Following the recent introduction of enhanced trade secrets protection in both the EU and the US, Charlotte Tillett and Astrid Arnold consider what difference the new European Trade Secrets Directive will make, the impact of Brexit and how life sciences companies can improve their position.
When signing the US Defend Trade Secrets Act on May 11, President Obama highlighted the importance of trade secrets in protecting innovation and competitiveness, pointing to the Asia Pacific region in particular as growing rapidly and having a "tendency to steal trade secrets" and "produce knock-offs for those markets".
The new act for the first time introduce federal civil action in the US for the misappropriation of trade secrets. Shortly after the legislation was signed into law, the EU on June 8 enacted the Trade Secrets Directive. This followed a study carried out for the European Commission that showed that in Europe too, the danger of leaks is perceived to be increasing, with risks coming from industrial espionage, former employees, competitors and suppliers.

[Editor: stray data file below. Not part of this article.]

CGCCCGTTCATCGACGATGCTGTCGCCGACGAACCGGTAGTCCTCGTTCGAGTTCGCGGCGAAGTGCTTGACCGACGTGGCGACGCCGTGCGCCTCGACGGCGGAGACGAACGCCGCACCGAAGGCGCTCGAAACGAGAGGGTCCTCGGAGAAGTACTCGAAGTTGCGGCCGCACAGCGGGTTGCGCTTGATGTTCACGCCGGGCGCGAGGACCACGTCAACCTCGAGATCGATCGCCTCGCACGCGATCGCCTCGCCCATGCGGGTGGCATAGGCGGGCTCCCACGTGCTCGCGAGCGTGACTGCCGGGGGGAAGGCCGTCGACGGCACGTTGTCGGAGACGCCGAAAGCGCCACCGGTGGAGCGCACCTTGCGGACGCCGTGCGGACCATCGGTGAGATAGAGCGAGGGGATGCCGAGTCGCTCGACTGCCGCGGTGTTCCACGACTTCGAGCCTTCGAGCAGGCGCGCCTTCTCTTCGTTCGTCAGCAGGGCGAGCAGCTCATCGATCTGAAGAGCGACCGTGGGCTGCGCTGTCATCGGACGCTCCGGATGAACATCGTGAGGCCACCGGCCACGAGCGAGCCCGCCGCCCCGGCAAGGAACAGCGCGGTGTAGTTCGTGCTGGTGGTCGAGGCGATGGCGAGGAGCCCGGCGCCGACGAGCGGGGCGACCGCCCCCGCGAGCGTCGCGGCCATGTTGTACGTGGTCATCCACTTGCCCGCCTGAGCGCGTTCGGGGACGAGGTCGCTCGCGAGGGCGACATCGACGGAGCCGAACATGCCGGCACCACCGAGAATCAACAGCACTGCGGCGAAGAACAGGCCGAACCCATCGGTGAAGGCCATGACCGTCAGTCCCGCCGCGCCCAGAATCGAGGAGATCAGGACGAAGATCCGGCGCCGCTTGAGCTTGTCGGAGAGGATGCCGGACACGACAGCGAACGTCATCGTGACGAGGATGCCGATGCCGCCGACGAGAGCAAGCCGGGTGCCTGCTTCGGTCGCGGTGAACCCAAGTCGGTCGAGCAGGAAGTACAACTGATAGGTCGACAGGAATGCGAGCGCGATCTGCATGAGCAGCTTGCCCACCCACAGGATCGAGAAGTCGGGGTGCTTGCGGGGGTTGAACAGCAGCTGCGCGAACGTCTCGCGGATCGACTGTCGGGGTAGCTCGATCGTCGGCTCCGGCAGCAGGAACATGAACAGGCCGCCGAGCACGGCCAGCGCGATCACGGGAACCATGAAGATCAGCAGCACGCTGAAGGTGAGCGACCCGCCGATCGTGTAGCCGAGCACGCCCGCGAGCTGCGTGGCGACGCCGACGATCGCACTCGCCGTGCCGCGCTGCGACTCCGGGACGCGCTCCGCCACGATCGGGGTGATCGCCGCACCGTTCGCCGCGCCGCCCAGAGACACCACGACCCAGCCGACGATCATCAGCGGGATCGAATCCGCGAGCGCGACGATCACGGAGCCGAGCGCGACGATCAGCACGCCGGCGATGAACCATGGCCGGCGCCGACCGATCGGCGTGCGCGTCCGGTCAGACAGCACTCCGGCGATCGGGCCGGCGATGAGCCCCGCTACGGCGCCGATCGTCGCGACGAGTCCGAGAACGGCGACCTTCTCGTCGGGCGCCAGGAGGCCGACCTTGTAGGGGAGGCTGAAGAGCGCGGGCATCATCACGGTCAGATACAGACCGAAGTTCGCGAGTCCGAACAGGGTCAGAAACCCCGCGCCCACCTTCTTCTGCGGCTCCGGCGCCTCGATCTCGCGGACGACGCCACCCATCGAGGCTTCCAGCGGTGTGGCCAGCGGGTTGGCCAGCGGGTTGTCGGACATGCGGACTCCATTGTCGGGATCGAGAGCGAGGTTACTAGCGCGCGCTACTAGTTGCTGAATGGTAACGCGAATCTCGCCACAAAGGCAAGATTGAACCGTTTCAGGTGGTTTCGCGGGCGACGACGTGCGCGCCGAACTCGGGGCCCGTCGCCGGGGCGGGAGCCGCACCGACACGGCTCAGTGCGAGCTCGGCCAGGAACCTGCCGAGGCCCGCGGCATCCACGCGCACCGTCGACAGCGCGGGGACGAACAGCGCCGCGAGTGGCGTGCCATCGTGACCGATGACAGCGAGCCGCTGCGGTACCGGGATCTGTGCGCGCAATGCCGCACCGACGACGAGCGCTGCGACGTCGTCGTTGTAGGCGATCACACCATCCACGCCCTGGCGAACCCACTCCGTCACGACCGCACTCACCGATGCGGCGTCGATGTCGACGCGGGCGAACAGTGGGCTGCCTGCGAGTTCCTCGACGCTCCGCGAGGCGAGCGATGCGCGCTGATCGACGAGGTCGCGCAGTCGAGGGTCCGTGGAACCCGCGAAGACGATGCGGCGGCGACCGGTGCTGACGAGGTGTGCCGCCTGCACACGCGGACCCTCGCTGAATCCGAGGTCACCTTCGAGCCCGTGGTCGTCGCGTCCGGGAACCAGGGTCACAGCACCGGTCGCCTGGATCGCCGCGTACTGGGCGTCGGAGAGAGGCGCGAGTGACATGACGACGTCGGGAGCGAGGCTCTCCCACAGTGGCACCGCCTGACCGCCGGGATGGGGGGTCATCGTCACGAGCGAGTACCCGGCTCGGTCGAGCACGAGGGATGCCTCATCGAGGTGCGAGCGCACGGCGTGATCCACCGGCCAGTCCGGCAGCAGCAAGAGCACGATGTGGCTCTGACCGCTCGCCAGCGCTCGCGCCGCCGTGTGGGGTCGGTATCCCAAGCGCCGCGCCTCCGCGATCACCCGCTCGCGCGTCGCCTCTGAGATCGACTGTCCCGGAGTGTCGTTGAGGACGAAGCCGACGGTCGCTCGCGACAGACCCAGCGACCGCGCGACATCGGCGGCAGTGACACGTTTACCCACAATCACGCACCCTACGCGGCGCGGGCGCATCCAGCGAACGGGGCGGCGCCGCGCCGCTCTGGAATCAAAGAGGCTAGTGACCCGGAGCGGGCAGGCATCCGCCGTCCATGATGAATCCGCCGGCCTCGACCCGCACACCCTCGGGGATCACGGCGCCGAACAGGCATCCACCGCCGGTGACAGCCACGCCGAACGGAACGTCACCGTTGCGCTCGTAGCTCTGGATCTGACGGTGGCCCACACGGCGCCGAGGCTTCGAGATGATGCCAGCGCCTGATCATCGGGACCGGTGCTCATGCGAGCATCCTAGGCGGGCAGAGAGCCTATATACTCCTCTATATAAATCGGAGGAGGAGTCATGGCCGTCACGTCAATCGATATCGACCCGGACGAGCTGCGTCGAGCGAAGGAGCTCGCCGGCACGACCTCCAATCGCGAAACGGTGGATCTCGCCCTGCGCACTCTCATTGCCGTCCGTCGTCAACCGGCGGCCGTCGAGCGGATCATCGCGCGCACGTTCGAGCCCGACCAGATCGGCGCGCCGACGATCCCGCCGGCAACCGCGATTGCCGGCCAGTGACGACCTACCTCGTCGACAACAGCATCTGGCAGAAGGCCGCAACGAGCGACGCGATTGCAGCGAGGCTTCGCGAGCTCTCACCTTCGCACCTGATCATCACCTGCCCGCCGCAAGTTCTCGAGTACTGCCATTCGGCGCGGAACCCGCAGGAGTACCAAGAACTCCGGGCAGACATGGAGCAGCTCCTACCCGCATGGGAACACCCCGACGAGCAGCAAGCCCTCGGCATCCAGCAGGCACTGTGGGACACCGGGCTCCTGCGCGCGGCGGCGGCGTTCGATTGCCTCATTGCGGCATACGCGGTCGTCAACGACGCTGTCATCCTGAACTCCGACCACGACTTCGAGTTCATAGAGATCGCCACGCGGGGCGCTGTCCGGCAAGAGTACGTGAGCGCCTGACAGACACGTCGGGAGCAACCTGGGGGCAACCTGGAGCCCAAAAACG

Click here to read the full article.
By Charlotte Tillett, Partner & Head of Life Sciences and Astrid Arnold, PSL
First published in Scrip Regulatory Affairs, July 2016